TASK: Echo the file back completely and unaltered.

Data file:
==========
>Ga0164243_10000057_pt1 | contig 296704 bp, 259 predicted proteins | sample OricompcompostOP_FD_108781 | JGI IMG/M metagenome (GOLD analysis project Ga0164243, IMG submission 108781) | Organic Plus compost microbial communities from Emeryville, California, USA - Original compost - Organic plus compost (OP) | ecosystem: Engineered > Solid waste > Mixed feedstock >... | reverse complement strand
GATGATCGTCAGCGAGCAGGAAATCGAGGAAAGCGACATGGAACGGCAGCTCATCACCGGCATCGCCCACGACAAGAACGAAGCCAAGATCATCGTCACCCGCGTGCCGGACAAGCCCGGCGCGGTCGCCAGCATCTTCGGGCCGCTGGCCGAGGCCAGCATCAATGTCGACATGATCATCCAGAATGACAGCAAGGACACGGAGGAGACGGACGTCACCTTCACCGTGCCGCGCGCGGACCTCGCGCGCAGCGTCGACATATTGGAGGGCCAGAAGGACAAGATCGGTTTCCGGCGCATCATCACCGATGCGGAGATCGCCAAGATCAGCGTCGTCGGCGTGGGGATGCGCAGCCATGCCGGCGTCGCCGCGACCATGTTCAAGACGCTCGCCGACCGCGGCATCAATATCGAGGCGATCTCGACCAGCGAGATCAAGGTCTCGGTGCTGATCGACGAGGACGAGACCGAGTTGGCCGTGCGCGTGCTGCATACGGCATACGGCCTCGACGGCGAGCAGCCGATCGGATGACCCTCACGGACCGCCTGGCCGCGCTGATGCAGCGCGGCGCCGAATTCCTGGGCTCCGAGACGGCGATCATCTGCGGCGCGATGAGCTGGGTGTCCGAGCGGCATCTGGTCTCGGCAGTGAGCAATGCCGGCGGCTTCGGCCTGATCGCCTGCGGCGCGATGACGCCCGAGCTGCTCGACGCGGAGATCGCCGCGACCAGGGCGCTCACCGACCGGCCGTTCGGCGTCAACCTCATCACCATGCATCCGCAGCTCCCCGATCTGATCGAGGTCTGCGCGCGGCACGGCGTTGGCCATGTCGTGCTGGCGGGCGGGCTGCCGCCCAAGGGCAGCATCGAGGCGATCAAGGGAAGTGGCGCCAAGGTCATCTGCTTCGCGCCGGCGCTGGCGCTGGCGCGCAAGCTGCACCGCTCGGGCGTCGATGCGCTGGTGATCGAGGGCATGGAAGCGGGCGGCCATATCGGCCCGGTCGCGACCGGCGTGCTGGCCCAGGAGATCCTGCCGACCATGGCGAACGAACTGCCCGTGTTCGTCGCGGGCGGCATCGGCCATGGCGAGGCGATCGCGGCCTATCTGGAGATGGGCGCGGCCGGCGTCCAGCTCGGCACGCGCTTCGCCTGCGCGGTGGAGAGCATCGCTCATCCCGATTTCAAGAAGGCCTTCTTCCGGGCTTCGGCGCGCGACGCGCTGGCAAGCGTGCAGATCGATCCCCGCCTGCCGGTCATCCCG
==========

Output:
>Ga0164243_10000057_pt1 | contig 296704 bp, 259 predicted proteins | sample OricompcompostOP_FD_108781 | JGI IMG/M metagenome (GOLD analysis project Ga0164243, IMG submission 108781) | Organic Plus compost microbial communities from Emeryville, California, USA - Original compost - Organic plus compost (OP) | ecosystem: Engineered > Solid waste > Mixed feedstock >... | reverse complement strand
GATGATCGTCAGCGAGCAGGAAATCGAGGAAAGCGACATGGAACGGCAGCTCATCACCGGCATCGCCCACGACAAGAACGAAGCCAAGATCATCGTCACCCGCGTGCCGGACAAGCCCGGCGCGGTCGCCAGCATCTTCGGGCCGCTGGCCGAGGCCAGCATCAATGTCGACATGATCATCCAGAATGACAGCAAGGACACGGAGGAGACGGACGTCACCTTCACCGTGCCGCGCGCGGACCTCGCGCGCAGCGTCGACATATTGGAGGGCCAGAAGGACAAGATCGGTTTCCGGCGCATCATCACCGATGCGGAGATCGCCAAGATCAGCGTCGTCGGCGTGGGGATGCGCAGCCATGCCGGCGTCGCCGCGACCATGTTCAAGACGCTCGCCGACCGCGGCATCAATATCGAGGCGATCTCGACCAGCGAGATCAAGGTCTCGGTGCTGATCGACGAGGACGAGACCGAGTTGGCCGTGCGCGTGCTGCATACGGCATACGGCCTCGACGGCGAGCAGCCGATCGGATGACCCTCACGGACCGCCTGGCCGCGCTGATGCAGCGCGGCGCCGAATTCCTGGGCTCCGAGACGGCGATCATCTGCGGCGCGATGAGCTGGGTGTCCGAGCGGCATCTGGTCTCGGCAGTGAGCAATGCCGGCGGCTTCGGCCTGATCGCCTGCGGCGCGATGACGCCCGAGCTGCTCGACGCGGAGATCGCCGCGACCAGGGCGCTCACCGACCGGCCGTTCGGCGTCAACCTCATCACCATGCATCCGCAGCTCCCCGATCTGATCGAGGTCTGCGCGCGGCACGGCGTTGGCCATGTCGTGCTGGCGGGCGGGCTGCCGCCCAAGGGCAGCATCGAGGCGATCAAGGGAAGTGGCGCCAAGGTCATCTGCTTCGCGCCGGCGCTGGCGCTGGCGCGCAAGCTGCACCGCTCGGGCGTCGATGCGCTGGTGATCGAGGGCATGGAAGCGGGCGGCCATATCGGCCCGGTCGCGACCGGCGTGCTGGCCCAGGAGATCCTGCCGACCATGGCGAACGAACTGCCCGTGTTCGTCGCGGGCGGCATCGGCCATGGCGAGGCGATCGCGGCCTATCTGGAGATGGGCGCGGCCGGCGTCCAGCTCGGCACGCGCTTCGCCTGCGCGGTGGAGAGCATCGCTCATCCCGATTTCAAGAAGGCCTTCTTCCGGGCTTCGGCGCGCGACGCGCTGGCAAGCGTGCAGATCGATCCCCGCCTGCCGGTCATCCCG